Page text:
He said he’d “seen too many women sleep their way to the top.” He illustrated by pointing to a woman we both knew who had had an affair with the man who became company president. Soon after, she’d been elevated to vice president. My nemesis/client/now-friend thought she’d climbed past him for no other reason than her sexual relationship with a powerful man. He said, “You can’t compete with pillowtalk.”  He’d come to resent women in business because they use sex, he said, to get ahead of more qualified men.  He said he had misjudged me when I came to the company with my ambitious agenda. He realized now that I’d advanced on the strength of my skills. Then he went on to give me career advice. He thought I was in a dead-end job, suggested that if I wanted to find a better position he’d be happy to make some connections for me and offer a reference.

It was an unusually frank, friendly, and honest conversation – the first we’d ever had of that kind and the last personal conversation, as it turned out. But that day I realized I had misjudged him.  I began to see a whole person instead of an enemy, a man with dimensions he kept carefully hidden. His behavior toward me had been egregious and his judgments were not particularly wise in personal matters, but he was more than I thought he was.

Back then I thought that what you see is who they are. Now I know that all of us are much more complicated than that. We are not mere silhouettes, black and white shadows in a simple frame. I’ve grown up enough to realize what a great mystery we are to each other, and even to ourselves.

We are complex, complicated creatures, marked by unique experiences. We each have found ways to protect ourselves from the traumas that life has meted out to us and from the insecurities that threaten us. We can be at once many contradictory things. We may have given in to the worst impulses and plans, but that is not the whole story.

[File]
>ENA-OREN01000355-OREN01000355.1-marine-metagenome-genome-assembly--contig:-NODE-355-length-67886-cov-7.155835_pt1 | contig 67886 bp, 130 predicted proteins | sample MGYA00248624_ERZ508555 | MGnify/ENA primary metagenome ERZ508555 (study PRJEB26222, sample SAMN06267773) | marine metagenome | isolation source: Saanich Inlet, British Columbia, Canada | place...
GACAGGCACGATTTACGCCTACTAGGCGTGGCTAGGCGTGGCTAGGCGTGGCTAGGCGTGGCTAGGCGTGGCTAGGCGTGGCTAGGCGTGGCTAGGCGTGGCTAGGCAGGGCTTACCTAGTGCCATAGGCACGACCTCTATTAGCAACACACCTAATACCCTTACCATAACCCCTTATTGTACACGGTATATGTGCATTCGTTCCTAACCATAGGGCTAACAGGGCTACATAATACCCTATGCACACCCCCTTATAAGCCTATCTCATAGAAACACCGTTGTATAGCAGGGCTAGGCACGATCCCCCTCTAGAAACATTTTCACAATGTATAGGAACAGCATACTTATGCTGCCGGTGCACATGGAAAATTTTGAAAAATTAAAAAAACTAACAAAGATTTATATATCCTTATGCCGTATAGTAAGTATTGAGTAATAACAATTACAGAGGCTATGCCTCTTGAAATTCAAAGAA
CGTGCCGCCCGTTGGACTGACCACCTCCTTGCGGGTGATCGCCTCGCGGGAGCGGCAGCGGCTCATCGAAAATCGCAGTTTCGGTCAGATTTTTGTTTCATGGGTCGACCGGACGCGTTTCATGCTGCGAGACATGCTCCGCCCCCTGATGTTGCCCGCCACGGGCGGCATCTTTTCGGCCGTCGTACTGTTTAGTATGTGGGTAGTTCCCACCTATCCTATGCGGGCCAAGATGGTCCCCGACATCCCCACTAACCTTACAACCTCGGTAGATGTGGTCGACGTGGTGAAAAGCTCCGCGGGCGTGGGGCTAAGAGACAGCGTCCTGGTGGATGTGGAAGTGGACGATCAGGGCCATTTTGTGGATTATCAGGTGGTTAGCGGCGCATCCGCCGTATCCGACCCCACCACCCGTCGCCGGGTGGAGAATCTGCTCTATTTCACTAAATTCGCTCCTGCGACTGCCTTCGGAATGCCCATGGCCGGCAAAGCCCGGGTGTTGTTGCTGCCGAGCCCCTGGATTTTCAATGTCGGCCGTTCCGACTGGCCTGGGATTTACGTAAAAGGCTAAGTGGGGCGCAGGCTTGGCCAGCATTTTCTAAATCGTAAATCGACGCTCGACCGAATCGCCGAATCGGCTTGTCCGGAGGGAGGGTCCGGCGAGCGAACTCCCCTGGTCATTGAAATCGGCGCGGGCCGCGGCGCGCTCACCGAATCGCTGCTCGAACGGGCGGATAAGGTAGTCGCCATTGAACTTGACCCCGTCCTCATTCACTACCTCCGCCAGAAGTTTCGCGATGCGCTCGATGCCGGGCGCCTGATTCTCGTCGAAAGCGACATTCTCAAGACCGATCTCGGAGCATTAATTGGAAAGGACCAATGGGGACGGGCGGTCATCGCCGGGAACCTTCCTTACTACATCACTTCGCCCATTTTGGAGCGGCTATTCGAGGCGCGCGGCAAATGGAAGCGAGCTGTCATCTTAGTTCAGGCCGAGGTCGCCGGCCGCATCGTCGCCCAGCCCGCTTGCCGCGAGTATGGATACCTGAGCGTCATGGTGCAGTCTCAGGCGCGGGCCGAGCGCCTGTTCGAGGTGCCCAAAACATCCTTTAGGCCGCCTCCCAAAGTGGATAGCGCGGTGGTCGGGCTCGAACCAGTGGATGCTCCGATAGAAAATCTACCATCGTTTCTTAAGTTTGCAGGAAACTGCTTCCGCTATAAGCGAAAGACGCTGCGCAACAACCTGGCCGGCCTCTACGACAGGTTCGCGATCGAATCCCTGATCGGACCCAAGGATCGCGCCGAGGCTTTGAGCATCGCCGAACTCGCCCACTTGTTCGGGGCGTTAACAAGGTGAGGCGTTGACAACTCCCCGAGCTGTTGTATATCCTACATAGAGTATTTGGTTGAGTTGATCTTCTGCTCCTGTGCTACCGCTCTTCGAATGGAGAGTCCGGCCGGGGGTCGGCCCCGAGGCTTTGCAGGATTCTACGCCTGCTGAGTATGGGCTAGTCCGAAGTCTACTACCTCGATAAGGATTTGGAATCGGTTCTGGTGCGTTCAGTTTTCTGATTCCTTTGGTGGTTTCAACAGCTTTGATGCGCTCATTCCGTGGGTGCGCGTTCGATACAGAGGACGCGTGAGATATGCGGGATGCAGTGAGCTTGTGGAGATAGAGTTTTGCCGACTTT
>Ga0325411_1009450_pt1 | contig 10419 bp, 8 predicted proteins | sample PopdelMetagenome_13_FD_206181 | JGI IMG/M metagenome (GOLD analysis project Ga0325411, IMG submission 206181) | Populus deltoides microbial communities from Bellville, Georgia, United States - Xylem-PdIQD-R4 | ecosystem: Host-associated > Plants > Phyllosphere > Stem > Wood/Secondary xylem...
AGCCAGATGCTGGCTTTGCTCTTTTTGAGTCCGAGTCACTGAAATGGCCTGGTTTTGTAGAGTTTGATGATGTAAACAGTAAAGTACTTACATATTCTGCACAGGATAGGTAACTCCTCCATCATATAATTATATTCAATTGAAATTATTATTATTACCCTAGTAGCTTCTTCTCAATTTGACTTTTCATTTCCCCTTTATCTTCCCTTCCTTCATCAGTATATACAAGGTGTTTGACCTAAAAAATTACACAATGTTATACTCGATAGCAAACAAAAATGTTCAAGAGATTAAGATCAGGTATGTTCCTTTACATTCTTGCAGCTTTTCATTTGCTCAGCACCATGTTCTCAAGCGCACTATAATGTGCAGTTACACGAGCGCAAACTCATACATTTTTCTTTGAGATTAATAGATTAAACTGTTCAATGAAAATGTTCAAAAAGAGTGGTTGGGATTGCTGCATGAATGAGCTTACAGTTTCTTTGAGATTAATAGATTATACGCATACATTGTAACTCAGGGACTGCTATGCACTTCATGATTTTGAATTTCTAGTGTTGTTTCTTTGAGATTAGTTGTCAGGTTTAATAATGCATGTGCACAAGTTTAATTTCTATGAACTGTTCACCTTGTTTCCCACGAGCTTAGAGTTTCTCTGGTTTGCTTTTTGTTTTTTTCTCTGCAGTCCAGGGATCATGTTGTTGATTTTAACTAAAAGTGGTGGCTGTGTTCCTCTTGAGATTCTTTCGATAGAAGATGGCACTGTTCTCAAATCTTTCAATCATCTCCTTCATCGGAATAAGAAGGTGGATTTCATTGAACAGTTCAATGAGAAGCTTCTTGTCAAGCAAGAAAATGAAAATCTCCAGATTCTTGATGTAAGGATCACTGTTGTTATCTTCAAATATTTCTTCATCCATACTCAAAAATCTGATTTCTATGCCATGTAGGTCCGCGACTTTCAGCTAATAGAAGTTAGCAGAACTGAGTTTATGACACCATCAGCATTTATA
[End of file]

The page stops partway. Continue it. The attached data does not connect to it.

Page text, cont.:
This comes together for me in three important take-aways:

  •  there is far more about each person that I don’t know than what I actually do;
  • each of us is living out a story that, if we knew it, would change how we see and treat them; and
  • there is something in each of us that needs to be forgiven, and there is something in each of us that can and ought to be appreciated, possibly even cherished.

Now, if only I could keep my eyes open to these things with everyone I encounter!

 

On greatness and power

How great or powerful do you want to be?

red candle
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I believe that every living creature is endowed with a certain greatness inherent in them, planted there by their Creator. But in this world many people run away from their innate power and betray the possibilities within them. Like the story about an eaglet raised among barnyard chickens, they settle into a small, limited life without ever discovering their inner strength and talent, their deepest value, their greatness of soul. Continue reading “On greatness and power”

… the times they are a changin’ (Bob Dylan)

change close up color dried leaves
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I guess we’d better get used to it: the one thing that is constant in life is change.  It’s also the most challenging. So much of the human struggle has to do with our desperate desire either to escape what is painful or to hold on to what feels good.  We are either longing for our circumstances to change, or fearing and hating a change that threatens us.

But whether we go willingly into the next step in our lives or refuse to take it, letting go eventually will be forced on us, because change is inevitable; and how should it not be? Life itself is growth and withering; gaining, holding on, and letting go.

As one thing dies – one day, one relationship, one hope, one painful or happy condition – something new emerges. Within the created order, that is the dance and the story of life.  Continue reading “… the times they are a changin’ (Bob Dylan)”